In a brilliant analysis of the jury system in our media-saturated age, Sherwin, a former New York City prosecutor and a professor at New York Law School, expertly examines the role of vivid storytelling in successful litigation, while cautioning against misusing that opportunity to seduce or "illicitly persuade" juries. Citing the media circus surrounding the notorious trials of the Menendez brothers and O.J. Simpson, he argues convincingly that an attorney has a professional obligation to function as a brake on popular passions and prejudices in court, not to feed into the tendency to inflame the audience with techniques that the media uses. Otherwise, lawyers risk undermining society's continued trust in the jury system. The seriousness of that risk impels Sherwin to address the complex interpenetration of media, law and culture in our time to such dazzling effect that this book stands not only as a guide for practicing and aspiring attorneys but also to those interested in current challenges to social stability. In a chapter dedicated to the role of Errol Morris's docudrama, The Thin Blue Line, in the release of Randall Dale Adams after he had served 12 years of a murder sentence in Texas, Sherwin illustrates the methods Morris used to question the case and bring new evidence forward. At the same time, he shows the potential for manipulation that Morris's techniques dangle in front of an unethical advocate. As Sherwin moves from a discussion of the storytelling nuances in such films as Lost Highway, Music of Chance and Martin Scorsese's remake of Cape Fear to a plea for attorneys to take responsibility for their court arguments, to make ethical choices in how they present material to juries and to maintain trust in the jury system, discerning readers will see a truly integrative intelligence at work, proposing possible solutions rather than simply bemoaning problems. (June) (c) Copyright PWxyz, LLC. All rights reserved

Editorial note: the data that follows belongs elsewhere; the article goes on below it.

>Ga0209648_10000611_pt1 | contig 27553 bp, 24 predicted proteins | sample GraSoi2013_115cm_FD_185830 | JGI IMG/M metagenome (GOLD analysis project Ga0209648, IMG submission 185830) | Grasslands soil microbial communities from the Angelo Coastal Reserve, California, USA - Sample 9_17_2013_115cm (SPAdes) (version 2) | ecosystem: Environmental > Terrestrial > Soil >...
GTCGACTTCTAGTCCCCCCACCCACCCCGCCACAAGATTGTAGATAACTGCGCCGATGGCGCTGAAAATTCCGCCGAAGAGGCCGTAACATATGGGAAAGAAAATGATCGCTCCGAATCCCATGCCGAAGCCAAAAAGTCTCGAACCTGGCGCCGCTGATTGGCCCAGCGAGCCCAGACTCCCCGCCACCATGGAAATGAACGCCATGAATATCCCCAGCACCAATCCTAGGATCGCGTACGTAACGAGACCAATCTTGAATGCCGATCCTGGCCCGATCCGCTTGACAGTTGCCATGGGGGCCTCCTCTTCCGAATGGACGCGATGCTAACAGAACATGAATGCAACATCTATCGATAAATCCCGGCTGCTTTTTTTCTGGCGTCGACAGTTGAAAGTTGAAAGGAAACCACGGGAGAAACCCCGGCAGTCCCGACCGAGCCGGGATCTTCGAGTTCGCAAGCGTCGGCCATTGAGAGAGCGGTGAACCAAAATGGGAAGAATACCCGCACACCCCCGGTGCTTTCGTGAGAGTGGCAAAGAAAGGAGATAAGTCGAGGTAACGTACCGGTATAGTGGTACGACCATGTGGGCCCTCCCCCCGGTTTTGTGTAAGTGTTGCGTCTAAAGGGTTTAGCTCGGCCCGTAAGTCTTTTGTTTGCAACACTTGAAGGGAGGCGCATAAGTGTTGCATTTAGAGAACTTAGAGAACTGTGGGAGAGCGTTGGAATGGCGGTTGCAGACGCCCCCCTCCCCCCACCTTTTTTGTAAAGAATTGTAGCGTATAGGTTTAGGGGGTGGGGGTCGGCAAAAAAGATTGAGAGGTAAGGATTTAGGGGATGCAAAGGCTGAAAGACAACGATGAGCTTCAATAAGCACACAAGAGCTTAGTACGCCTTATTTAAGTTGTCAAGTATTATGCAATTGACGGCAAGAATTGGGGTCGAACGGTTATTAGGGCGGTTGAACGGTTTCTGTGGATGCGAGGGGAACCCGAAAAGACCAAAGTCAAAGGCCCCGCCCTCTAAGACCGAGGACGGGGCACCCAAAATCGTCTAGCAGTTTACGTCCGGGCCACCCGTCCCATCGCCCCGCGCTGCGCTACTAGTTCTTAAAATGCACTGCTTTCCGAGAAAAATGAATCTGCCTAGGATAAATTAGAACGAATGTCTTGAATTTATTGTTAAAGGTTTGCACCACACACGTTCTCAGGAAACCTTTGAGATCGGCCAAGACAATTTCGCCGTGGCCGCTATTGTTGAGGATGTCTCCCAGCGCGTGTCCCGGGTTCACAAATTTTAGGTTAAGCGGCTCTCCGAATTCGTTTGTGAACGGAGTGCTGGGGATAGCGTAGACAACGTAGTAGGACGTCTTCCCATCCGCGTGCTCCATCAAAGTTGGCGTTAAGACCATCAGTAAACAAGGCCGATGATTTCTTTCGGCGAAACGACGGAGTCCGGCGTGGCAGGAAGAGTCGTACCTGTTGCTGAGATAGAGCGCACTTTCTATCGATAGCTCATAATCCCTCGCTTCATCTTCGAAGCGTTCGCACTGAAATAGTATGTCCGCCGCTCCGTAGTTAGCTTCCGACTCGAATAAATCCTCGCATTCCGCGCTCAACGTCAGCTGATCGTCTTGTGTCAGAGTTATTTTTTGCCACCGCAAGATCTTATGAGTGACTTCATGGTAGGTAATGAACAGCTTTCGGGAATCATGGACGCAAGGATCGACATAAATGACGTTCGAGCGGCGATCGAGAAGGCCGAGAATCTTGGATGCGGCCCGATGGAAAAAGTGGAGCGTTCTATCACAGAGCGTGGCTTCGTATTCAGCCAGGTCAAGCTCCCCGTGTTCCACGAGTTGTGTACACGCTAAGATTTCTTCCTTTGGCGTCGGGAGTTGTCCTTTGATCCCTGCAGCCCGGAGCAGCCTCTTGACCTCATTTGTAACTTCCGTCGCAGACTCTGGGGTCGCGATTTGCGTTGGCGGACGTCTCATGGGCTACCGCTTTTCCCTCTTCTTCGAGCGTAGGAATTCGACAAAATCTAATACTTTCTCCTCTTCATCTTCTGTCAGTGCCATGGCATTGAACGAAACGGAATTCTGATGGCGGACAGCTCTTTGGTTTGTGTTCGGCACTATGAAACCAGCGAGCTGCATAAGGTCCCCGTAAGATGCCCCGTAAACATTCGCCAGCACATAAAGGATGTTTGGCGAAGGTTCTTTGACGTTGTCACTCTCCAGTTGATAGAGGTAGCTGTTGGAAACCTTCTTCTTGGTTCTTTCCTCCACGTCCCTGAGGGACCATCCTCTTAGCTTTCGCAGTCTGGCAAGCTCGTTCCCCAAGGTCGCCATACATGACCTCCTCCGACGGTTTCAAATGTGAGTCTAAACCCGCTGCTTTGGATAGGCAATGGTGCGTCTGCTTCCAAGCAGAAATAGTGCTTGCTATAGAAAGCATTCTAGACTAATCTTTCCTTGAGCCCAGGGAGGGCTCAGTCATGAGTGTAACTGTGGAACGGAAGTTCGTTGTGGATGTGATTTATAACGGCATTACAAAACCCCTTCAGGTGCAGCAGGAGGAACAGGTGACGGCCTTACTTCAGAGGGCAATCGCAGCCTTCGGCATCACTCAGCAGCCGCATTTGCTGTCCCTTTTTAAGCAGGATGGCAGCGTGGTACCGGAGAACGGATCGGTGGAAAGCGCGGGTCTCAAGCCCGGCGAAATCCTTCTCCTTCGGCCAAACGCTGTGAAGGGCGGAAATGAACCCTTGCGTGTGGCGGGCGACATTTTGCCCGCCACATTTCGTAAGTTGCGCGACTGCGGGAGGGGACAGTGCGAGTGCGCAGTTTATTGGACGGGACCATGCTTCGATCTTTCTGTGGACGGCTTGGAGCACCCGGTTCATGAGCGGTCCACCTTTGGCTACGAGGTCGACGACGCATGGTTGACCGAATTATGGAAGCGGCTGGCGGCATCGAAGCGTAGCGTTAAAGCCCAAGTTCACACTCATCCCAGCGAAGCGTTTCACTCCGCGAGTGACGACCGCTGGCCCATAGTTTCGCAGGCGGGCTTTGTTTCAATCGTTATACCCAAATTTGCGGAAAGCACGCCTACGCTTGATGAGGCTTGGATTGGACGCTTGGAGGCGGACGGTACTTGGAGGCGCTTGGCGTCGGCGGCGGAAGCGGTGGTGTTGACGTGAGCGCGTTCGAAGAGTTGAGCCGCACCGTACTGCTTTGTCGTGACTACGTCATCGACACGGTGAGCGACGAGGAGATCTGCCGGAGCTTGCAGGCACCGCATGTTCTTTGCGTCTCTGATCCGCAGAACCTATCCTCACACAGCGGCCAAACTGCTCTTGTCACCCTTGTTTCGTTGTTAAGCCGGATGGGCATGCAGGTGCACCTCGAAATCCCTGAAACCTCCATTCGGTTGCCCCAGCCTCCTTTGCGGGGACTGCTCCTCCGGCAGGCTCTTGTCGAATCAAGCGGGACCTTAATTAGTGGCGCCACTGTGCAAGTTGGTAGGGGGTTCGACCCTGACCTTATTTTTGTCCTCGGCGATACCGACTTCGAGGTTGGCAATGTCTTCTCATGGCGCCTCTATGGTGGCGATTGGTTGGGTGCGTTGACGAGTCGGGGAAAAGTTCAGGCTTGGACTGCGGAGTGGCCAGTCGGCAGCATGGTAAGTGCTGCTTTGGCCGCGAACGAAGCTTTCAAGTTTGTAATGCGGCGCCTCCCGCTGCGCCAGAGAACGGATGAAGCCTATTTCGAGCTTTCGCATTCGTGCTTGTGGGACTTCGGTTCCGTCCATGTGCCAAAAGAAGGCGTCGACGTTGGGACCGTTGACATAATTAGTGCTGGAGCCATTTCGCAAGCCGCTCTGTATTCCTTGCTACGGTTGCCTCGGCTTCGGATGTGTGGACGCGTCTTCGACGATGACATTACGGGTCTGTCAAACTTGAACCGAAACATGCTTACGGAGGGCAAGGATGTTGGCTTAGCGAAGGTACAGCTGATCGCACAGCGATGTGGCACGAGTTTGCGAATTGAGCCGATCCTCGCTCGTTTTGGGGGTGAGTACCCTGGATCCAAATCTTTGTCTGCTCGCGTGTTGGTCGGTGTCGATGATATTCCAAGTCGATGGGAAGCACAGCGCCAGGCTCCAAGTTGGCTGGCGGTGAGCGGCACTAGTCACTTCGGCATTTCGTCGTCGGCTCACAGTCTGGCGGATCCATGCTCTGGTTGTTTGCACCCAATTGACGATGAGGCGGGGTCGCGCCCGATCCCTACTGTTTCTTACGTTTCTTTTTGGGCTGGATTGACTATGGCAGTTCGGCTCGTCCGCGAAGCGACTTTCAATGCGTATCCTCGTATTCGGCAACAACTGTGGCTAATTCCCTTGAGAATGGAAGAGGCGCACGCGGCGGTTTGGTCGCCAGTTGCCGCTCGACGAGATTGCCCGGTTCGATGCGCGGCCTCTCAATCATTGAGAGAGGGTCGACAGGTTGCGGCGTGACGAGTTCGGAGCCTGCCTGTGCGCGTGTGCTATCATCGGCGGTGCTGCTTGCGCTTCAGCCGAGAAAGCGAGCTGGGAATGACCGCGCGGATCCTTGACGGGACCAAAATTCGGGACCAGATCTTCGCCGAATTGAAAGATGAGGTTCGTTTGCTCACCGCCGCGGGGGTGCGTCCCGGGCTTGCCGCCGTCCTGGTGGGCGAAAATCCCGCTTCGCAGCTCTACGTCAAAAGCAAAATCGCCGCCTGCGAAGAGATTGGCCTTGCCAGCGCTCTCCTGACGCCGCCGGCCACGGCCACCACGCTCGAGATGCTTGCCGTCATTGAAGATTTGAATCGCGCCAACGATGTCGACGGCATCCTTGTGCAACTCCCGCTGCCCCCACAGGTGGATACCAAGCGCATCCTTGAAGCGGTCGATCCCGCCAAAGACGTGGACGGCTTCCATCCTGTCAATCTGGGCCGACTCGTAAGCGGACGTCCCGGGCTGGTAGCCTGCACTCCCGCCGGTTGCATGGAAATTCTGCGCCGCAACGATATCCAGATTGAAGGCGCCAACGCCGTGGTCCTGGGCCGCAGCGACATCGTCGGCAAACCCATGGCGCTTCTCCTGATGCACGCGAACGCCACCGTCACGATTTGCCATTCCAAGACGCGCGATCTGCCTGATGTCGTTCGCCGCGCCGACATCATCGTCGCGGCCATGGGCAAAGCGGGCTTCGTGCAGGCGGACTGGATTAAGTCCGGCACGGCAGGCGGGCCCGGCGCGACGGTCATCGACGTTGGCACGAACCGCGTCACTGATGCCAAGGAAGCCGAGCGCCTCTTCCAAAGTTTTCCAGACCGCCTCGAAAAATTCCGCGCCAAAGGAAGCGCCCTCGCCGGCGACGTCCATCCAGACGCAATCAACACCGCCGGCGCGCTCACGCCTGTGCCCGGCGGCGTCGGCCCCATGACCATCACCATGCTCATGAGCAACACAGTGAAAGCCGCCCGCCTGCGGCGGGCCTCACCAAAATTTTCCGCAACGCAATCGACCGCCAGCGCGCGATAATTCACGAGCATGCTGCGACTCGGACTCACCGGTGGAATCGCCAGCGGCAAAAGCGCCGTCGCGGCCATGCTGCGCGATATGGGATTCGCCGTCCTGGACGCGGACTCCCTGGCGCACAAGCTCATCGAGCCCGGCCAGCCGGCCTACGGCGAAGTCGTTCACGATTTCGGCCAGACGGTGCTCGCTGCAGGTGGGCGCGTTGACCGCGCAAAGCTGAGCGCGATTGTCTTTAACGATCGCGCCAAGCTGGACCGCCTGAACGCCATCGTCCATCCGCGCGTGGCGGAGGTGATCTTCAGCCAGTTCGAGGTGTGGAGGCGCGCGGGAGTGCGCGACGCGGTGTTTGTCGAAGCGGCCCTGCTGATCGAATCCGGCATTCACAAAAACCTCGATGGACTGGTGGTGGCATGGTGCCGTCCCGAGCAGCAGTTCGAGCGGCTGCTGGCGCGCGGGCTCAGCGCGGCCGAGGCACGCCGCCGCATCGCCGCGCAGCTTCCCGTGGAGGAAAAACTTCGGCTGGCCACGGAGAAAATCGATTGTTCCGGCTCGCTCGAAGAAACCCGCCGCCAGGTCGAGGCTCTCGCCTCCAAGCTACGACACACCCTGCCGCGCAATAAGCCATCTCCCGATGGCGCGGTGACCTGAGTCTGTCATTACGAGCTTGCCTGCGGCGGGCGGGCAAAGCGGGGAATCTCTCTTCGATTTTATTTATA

Library Journal Review

"What images do we share?" asks former New York prosecutor Sherwin (law, New York Law Sch.) in this thoughtful and thought-provoking interdisciplinary study. "What stories do we tell ourselves and others about truth and reason, about law and justice, and about the masked rage of retribution and the hidden flow of illicit desire, or about the contingencies of chance and the necessity of fate, or about the civilizing force of compassion and mercy?" With judges in TV courtrooms resolving real-life conflicts and nightly newscasts blurring into legal docudramas, Sherwin suggests that truth has become a relative concept; juries are swayed by the lawyers who tell the best stories and by the forms in which they are told. When the line between legal and popular culture can no longer be drawn, Sherwin warns, we will be forced "to consider anew the source and efficacy of doing justice through law." Will the present craving for quick and easy (i.e., responsibility-free) gratification continue to dominate our society? The answer, Sherwin concludes, "depends on the kind of culture we accept, or help to construct, or refuse to affirm." Recommended for public and academic libraries.DRobert C. Jones, Central Missouri State Univ., Warrensburg (c) Copyright 2010. Library Journals LLC, a wholly owned subsidiary of Media Source, Inc. No redistribution permitted.

Table of Contents

1 Introduction: Law in the Age of Images
2 Screening Reality: The Vanishing Line between Law and Popular Culture
3 Legal Storytelling: Culture's Tools for Making Meaning
4 The Law of Desire: Cultural History and the Notorious Case
5 The Postmodern Challenge: A Case Study
6 The Jurisprudence of Appearances: Law as Commodity
7 When Law Goes Pop: Strange Forces, Trauma, and Catharsis
8 Law's Need for Enchantment: Perils and Possibilities
9 Conclusion: Redrawing the Line between Belief and Suspicion